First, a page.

Many wise men and women have said a great many things about the mind over the centuries. The mind has been called 'the eyesight of the soul,' and the 'atmosphere of the soul.' It is said that mind moves matter; it is the mind that makes the body rich (or sick); the mind is the proper judge of man; that mind unemployed is mind unenjoyed; few minds wear out, most rust out; the pen is the tongue of the mind, each mind has its own method—and so on and so forth. But none of these statements tell us what the mind really is, or whether it is the Higher or the lower mind which acts in these ways. The Roman historian Pliny the Elder (23-79 A.D.), once said that "the brain is the citadel of the senses: this guides the principle of thought." How such 'learned' philosophers prate and prattle, being aped by those of even lesser wit, without knowing what they say. All such sayings seem very profound to the average man or woman, especially if they are expressed with sufficient gravitas and authority. But what do such sayings really tell us about either mind? Nothing—nothing at all.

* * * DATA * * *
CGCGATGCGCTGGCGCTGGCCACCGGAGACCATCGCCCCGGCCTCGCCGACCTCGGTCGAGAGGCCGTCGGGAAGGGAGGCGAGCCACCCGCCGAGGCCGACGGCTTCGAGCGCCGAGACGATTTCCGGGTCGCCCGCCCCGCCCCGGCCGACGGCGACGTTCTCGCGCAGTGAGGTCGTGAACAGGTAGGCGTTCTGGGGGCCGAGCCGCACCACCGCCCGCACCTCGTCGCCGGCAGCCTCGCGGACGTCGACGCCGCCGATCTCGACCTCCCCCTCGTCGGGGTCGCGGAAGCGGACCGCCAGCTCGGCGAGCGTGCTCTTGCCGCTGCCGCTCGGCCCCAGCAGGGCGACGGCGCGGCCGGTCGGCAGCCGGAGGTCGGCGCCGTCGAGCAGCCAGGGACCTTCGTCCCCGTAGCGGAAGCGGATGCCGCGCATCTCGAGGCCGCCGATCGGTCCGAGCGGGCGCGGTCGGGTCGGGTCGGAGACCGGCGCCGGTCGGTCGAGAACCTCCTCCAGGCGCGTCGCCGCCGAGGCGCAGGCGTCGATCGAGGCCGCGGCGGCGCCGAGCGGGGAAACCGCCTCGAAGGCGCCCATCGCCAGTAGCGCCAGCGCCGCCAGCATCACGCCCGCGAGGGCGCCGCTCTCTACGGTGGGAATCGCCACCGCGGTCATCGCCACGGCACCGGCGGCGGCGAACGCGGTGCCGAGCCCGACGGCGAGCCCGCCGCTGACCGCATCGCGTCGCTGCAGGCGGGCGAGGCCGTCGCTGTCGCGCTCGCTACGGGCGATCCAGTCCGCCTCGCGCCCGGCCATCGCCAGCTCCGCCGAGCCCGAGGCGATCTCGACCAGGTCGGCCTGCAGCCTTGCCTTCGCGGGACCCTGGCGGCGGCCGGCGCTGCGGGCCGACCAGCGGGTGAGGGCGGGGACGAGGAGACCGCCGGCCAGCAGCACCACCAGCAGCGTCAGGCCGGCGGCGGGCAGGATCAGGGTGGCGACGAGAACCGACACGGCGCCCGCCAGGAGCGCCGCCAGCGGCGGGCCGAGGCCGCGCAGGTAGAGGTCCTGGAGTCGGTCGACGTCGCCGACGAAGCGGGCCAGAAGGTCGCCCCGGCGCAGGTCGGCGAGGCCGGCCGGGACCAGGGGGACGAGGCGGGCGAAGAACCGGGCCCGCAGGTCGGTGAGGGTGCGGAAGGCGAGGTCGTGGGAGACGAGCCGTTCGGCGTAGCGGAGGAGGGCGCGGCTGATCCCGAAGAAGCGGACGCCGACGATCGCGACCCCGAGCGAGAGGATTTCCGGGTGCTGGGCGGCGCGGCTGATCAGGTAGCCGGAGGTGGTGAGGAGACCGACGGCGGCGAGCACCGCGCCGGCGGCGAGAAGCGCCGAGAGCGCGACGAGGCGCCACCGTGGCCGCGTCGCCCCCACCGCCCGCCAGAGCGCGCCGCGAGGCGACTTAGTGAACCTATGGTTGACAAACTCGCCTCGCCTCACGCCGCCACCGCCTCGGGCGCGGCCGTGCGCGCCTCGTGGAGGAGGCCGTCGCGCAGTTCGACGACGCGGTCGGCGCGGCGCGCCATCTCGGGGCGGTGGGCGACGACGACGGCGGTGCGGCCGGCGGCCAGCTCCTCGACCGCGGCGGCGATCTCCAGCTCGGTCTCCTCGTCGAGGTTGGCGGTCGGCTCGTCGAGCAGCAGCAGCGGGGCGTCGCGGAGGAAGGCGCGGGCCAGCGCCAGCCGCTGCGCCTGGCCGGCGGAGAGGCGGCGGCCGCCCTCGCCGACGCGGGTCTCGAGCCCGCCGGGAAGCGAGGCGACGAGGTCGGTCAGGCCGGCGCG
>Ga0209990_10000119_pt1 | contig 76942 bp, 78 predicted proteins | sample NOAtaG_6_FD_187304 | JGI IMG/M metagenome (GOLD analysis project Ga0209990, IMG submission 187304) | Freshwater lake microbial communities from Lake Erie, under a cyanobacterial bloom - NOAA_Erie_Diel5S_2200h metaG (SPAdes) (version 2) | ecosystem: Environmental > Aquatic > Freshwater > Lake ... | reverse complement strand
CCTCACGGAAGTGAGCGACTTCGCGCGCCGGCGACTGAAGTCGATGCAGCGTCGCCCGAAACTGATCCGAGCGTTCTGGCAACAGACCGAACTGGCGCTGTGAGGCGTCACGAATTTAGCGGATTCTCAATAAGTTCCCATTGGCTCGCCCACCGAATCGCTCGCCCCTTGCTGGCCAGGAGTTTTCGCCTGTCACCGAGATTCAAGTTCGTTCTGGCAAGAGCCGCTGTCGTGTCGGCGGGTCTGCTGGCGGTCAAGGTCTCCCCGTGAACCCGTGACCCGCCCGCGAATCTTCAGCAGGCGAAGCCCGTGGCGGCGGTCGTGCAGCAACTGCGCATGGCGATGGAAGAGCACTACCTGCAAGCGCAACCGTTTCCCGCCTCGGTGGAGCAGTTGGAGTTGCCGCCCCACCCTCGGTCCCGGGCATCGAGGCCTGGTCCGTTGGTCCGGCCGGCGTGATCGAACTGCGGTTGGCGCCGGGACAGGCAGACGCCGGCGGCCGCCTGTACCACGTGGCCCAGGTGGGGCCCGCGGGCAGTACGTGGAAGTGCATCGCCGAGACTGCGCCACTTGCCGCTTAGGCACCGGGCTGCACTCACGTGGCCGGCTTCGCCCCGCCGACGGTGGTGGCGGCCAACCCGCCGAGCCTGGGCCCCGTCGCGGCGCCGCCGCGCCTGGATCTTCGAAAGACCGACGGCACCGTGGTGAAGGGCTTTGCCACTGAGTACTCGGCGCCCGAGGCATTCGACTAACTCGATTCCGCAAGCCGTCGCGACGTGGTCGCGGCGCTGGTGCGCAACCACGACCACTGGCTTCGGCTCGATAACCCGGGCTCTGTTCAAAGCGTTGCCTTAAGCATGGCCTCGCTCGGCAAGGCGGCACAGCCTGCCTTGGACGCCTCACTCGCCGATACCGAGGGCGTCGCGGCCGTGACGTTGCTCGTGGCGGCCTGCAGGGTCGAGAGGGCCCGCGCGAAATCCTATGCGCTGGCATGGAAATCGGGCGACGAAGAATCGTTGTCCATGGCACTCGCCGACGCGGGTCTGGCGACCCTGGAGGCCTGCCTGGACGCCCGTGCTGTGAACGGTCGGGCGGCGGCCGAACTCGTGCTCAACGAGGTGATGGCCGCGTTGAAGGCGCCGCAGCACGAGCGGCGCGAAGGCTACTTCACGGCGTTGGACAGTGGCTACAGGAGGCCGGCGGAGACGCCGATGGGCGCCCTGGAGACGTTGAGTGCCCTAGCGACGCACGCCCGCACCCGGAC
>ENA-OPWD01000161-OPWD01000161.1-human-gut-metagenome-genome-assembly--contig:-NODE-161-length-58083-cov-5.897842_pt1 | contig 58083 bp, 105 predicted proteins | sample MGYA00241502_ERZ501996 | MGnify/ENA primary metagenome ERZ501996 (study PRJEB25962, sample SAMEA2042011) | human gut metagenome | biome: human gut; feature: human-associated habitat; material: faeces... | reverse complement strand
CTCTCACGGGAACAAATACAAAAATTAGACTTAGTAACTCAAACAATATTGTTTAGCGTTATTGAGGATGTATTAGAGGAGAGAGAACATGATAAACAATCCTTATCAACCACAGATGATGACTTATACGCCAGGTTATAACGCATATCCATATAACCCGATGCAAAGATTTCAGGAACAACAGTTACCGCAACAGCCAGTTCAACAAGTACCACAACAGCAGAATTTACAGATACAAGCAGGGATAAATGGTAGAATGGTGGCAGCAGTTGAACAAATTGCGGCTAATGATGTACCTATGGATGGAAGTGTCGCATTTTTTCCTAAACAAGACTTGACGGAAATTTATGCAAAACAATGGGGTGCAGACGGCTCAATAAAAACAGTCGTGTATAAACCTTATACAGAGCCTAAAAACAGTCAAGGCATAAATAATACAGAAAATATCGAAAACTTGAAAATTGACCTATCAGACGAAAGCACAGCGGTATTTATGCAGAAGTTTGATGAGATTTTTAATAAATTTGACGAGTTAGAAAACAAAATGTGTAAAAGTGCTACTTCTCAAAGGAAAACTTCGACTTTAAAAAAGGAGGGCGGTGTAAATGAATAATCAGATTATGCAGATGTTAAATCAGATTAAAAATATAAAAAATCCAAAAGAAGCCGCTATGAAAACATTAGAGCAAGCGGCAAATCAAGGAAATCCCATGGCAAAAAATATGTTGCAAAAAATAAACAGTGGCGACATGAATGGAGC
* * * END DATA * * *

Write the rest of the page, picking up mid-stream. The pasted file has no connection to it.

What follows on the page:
In Hawaii and other Polynesian islands there existed—and may still exist to some extent for all we know—a certain class or tribe of sages known as the Kahunas, among whom there were magicians who taught that man is not a single spirit but consists of three spirits. They call these the low self, the middle self and the high self, and they teach that the first two, which live in the human body, are replicas of it, and therefore like unto one another. Freud and his associates and successors have called these three 'spirits' the conscious, the subconscious and the superconscious minds. But here again, the true functions of the three 'minds' are not explained nor understood by any psychiatrist or psychologist. The Kahunas were much nearer to the truth when they say that the two lowest, or first, of the three spirits are able to leave the body at times and live independently, here and in the next world, which is to say—the Astral World or plane.